Sometimes people quit their drug use for a while, but start using again no matter how hard they try not to. This return to drug use is called a relapse. People recovering from addiction often have one or more relapses along the way. For some drugs, a relapse can be very dangerous—even deadly. If a person uses as much as they used to before quitting, they can easily overdose. An overdose occurs when the person uses too much of a drug and has a toxic reaction that results in serious, harmful symptoms or death. Someone can overdose on purpose or accidentally.
Drug addiction is a chronic (long-lasting) disease. That means it stays with the person for a long time, sometimes for life. It doesn't go away like a cold. A person with an addiction can get treatment and stop using drugs. But if they started using again, they would:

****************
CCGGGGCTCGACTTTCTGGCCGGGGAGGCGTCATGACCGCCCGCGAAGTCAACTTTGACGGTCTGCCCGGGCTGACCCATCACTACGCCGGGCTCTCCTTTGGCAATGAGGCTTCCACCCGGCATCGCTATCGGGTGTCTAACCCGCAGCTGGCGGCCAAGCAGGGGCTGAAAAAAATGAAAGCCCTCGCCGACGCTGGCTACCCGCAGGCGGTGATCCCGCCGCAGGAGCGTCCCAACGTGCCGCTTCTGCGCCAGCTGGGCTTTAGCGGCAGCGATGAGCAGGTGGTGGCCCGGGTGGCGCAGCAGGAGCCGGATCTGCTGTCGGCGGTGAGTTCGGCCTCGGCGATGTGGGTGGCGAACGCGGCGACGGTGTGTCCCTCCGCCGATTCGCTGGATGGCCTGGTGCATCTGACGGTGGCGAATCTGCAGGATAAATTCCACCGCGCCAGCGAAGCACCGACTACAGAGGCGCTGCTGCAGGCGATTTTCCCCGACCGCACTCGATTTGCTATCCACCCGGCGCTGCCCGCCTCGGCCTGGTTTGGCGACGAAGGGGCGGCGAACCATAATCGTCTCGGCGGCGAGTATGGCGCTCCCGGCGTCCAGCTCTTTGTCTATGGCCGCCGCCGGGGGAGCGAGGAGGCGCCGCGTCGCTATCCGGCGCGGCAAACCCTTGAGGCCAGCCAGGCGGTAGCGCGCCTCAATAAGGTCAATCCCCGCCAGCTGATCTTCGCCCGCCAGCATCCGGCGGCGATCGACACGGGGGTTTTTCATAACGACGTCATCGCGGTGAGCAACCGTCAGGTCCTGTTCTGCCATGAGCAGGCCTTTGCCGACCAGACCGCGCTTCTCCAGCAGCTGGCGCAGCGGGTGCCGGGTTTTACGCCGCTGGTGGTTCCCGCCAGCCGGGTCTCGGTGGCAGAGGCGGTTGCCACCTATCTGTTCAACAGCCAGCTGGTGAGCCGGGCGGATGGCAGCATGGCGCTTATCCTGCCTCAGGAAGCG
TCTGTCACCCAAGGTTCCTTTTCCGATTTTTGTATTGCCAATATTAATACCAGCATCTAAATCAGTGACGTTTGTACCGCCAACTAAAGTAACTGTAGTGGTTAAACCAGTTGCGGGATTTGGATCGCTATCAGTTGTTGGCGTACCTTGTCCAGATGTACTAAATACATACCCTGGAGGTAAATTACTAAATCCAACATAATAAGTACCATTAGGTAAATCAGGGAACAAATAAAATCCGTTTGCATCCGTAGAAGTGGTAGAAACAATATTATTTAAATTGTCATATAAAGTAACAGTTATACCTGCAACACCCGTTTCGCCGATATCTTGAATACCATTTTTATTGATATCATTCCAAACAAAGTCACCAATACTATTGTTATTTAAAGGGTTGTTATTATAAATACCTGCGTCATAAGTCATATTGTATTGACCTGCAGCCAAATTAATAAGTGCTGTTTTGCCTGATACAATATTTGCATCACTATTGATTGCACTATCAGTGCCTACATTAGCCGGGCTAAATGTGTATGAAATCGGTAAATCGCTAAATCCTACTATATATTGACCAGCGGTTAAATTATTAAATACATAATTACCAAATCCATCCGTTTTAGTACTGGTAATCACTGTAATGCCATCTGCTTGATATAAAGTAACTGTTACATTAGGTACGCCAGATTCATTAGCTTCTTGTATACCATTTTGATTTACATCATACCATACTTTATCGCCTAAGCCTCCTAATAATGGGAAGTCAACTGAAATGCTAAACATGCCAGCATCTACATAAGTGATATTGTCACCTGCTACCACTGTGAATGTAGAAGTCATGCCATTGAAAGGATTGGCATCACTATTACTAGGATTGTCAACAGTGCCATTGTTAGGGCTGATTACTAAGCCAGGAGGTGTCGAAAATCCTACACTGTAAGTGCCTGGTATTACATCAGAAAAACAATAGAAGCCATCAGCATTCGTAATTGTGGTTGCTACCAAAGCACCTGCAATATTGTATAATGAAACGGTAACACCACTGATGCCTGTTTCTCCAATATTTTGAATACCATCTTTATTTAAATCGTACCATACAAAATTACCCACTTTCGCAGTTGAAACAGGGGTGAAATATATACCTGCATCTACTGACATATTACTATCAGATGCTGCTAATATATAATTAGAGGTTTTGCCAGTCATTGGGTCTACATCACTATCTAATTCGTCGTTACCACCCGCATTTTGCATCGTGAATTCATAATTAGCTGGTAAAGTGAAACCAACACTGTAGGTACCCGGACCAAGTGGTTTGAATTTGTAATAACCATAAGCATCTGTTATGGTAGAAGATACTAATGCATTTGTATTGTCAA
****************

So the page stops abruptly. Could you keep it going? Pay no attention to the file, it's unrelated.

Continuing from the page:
- feel a strong need to keep taking the drug
- want to take more and more of it
- need to get back into treatment as soon as possible
They could be just as hooked on the drug and out of control as before.
Recovery from addiction means you have to stop using drugs AND learn new ways of thinking, feeling, and dealing with problems. Drug addiction makes it hard to function in daily life. It affects how you act with your family, at work, and in the community. It is hard to change so many things at once and not fall back into old habits.
Recovery from addiction is a lifelong effort.